Indigenous Peoples' Day Is Growing, Fast

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Since 1971, the United States has celebrated Columbus Day on the second Monday of October every year. In recent years, however, a handful of states and more than 100 cities have decided to flip the script by instead celebrating Indigenous Peoples' Day, due to Christopher Columbus' violence against Native American and indigenous populations. So which states celebrate Indigenous Peoples' Day? The number grows every year.

According to ABC News, at least eight states currently celebrate Indigenous Peoples' Day, as well as 130 cities. On Oct. 8, Wisconsin Gov. Tony Evers signed an executive order to replace Columbus Day with Indigenous Peoples' Day, making his state the latest to do so. After signing the executive order, Evers stated that "Native Americans in Wisconsin and throughout our country have suffered unjust treatment — often at the hands of our government — and today is about recognizing that Wisconsin would not be all that it is without Indigenous people." Thanks to Evers' executive order, Wisconsin joined New Mexico, Maine, Vermont, North Carolina, Alaska, Oregon, and South Dakota in celebrating Indigenous Peoples' Day.

The holiday has become increasingly prominent as an alternative to Columbus Day, which represents the anniversary of Christopher Columbus's arrival in the Americas on Oct. 12, 1492. In recent years many Americans have begun openly questioning whether Columbus' legacy should be celebrated, given his documented abuse of the indigenous communities he encountered in the Americas — including enslavement, violence, and the genocide of the Taino population of the West Indies.

The growing awareness of the history of violence has led many to choose to celebrate indigenous communities instead. In 2011, the National Congress of American Indians (NCAI) passed a resolution to officially endorse changing Columbus Day to Indigenous People's Day. "Having the citizens of the United States of America recognize and celebrate the heritage of indigenous peoples is necessary to respect their history and unite all peoples together," the resolution read.

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Wisconsin isn't the only newcomer to the group. In the past few years, more and more states have given the holiday official status. In April 2019 New Mexico Gov. Michelle Lujan Grisham and Maine Gov. Janet Mills both signed bills enacting Indigenous Peoples' Day in their states. Lujan Grisham said she signed this legislation in order to send "an important message of reconciliation" and to celebrate "the essential place of honor native citizens hold in the fabric of our great state." Mills, meanwhile, noted that "there is power in a name and in who we choose to honor." Then, on May 6, Vermont Gov. Phil Scott signed a similar bill to implement Indigenous Peoples' Day in his state, per The Washington Post.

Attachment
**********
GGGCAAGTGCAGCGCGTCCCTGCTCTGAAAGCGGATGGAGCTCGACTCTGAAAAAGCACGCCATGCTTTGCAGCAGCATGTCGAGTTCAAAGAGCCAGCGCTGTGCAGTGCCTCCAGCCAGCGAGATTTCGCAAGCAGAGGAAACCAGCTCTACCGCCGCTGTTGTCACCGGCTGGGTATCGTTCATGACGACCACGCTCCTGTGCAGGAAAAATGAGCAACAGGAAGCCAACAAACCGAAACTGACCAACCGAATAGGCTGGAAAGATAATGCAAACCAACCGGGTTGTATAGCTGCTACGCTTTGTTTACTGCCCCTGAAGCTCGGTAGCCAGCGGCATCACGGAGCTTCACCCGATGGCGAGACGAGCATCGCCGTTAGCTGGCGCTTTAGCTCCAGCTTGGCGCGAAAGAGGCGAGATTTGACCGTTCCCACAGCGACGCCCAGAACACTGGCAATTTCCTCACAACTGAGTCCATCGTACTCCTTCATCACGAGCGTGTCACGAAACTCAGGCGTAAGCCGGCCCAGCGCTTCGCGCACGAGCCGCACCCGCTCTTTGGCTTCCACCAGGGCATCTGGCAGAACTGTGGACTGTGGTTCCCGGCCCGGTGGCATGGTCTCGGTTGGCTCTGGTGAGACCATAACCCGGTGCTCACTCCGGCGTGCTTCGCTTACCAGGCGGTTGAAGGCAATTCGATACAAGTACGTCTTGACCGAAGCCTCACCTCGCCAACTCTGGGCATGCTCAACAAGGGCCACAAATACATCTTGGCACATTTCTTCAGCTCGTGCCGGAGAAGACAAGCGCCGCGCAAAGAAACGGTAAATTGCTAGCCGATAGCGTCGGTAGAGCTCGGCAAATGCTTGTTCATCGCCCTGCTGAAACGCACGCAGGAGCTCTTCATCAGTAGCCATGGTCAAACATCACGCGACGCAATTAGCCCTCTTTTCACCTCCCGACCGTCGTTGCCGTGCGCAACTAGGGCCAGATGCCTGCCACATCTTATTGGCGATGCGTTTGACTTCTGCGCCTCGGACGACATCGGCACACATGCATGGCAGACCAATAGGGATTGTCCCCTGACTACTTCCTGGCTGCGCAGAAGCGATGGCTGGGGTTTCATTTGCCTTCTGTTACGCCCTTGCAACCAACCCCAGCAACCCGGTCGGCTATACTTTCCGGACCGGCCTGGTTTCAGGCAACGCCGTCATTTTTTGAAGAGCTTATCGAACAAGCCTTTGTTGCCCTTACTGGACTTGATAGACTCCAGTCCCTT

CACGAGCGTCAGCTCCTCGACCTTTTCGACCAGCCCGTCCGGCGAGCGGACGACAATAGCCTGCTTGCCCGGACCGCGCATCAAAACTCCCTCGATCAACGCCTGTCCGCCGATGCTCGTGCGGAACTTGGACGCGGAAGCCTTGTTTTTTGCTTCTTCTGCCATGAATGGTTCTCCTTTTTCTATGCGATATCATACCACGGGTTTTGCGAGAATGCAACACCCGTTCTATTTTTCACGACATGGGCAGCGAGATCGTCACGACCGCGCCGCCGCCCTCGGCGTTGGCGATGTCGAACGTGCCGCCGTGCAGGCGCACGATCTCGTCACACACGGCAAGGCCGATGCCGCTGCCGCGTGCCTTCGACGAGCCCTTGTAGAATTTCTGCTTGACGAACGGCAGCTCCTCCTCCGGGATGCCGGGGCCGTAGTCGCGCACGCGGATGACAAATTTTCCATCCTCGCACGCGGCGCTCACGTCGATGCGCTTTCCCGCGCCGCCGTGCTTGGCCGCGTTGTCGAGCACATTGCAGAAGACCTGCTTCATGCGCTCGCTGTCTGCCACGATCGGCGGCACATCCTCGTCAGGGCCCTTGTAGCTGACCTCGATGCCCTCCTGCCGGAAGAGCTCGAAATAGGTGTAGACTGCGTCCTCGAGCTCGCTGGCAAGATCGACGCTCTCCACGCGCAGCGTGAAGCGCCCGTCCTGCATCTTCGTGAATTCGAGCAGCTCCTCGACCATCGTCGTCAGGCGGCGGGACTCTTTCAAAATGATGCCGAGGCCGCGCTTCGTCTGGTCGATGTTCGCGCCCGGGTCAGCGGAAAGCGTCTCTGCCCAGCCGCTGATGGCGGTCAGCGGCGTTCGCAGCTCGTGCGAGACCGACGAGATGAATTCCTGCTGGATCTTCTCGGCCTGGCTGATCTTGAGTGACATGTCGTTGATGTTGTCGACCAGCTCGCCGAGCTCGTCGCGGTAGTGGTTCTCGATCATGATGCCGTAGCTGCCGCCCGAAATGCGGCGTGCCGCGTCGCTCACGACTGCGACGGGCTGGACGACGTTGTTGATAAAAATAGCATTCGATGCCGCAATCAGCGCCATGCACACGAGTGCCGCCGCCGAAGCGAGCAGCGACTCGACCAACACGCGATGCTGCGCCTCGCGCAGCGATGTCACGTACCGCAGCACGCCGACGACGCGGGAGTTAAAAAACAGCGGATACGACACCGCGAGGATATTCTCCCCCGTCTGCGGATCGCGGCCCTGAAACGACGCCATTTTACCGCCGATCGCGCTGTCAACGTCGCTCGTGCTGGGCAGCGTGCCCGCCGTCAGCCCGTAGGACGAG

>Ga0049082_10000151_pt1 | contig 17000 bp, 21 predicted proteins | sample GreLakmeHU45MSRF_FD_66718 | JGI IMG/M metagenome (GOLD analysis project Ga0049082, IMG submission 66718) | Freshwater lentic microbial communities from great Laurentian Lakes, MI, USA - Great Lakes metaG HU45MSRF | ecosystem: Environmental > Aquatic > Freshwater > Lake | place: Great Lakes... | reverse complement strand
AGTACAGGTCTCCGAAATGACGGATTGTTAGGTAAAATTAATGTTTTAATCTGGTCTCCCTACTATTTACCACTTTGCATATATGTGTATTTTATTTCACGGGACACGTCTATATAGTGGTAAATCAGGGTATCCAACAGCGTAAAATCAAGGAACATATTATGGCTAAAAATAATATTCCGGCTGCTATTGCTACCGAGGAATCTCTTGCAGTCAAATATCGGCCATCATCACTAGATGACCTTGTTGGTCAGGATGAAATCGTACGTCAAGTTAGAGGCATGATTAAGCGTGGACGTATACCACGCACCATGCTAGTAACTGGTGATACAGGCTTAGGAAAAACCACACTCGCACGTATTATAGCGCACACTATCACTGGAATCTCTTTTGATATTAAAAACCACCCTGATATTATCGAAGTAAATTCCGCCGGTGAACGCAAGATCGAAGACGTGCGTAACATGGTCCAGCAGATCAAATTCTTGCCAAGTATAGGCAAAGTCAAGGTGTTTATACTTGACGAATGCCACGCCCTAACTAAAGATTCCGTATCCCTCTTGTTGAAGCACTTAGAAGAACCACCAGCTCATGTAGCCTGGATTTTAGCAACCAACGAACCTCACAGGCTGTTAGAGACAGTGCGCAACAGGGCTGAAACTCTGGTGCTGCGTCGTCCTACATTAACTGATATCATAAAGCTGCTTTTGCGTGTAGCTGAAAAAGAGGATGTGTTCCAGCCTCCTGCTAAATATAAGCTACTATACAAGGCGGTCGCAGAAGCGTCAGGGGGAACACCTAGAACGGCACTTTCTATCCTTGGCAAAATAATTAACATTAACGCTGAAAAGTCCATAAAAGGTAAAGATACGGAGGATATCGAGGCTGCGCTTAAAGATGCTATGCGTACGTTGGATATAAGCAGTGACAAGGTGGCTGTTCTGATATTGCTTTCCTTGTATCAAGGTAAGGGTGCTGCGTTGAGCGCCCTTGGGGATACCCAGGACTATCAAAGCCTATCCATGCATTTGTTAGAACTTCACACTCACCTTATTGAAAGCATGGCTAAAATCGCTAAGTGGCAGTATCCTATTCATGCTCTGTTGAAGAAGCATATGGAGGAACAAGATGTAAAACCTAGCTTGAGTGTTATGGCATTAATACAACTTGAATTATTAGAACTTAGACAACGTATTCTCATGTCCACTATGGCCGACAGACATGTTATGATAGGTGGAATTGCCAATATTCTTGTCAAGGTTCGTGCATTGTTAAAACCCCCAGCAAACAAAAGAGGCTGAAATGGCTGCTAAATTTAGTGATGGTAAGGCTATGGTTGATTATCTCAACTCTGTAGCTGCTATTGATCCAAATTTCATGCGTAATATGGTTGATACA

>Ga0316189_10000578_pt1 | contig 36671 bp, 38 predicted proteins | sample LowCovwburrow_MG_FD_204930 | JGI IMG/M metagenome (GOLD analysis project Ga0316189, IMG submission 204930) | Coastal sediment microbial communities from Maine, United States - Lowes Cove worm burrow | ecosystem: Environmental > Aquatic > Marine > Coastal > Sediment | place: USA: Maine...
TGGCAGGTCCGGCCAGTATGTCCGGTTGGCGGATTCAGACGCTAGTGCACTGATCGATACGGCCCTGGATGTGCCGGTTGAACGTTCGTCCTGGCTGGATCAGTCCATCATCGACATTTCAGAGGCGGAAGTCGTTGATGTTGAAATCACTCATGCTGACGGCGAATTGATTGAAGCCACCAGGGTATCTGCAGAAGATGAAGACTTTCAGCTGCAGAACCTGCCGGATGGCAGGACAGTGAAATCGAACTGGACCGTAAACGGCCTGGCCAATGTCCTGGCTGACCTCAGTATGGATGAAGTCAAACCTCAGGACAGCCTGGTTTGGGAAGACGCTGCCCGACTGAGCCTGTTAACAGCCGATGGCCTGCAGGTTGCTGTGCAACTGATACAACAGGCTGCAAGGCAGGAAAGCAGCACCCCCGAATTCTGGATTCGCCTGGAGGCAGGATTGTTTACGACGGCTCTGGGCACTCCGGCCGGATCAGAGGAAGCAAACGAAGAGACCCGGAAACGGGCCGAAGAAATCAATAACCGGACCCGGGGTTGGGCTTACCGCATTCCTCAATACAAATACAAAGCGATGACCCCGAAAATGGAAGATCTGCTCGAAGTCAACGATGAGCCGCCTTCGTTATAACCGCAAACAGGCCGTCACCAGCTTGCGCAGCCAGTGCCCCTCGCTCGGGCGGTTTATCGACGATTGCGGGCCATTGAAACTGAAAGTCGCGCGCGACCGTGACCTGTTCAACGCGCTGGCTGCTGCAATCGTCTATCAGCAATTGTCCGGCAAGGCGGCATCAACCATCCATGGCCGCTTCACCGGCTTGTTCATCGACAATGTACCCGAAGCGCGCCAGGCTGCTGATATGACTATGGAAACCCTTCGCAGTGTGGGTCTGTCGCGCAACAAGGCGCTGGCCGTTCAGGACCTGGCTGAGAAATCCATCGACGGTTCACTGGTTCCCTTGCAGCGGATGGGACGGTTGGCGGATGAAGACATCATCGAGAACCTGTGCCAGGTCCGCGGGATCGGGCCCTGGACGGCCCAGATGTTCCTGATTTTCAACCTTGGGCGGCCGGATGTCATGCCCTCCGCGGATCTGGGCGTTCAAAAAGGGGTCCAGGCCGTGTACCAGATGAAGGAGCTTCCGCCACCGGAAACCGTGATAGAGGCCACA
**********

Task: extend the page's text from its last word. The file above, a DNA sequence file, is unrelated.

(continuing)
South Dakota was the first state to ditch Columbus Day. Back in 1990, the state decided instead to adopt Native American Day, as part of a Year of Reconciliation. Since then, numerous other states have joined South Dakota in choosing to honor tribal communities rather than Columbus.

In June 2017, Alaska became the first state to officially implement an Indigenous Peoples' Day. At that time, former Alaska Gov. Bill Walker signed legislation officially recognizing the second Monday in October as Indigenous Peoples' Day, following two temporary observances of the holiday. “This official recognition is just one way we as a state can acknowledge and celebrate the contributions made by First Peoples throughout the history of this land," Walker said after the signing the bill. Not long after that, in Oct. 2017, Oregon Gov. Kate Brown issued a proclamation in which she announced that her state would no longer be celebrating Columbus Day. Instead, Brown said at the time, Oregon adopted Indigenous Peoples' Day to honor “the many contributions made to our communities through indigenous peoples.” Finally, in October 2018, North Carolina also replaced Columbus Day with Indigenous Peoples' Day.

It isn't just states that are trying to change the narrative, either. More than 100 cities have officially renamed Columbus Day — and Washington, D.C. wants to join them. On Oct. 8, the D.C. city council supported emergency legislation to adopt Indigenous Peoples' Day for 2019. This legislation is only temporary, however, and will only be rendered permanent if it receives Congressional approval.

For years, the United States celebrated Columbus as a successful explorer. But now, following years of advocacy from Native American and indigenous activists, more states and cities are moving to honor indigenous communities instead.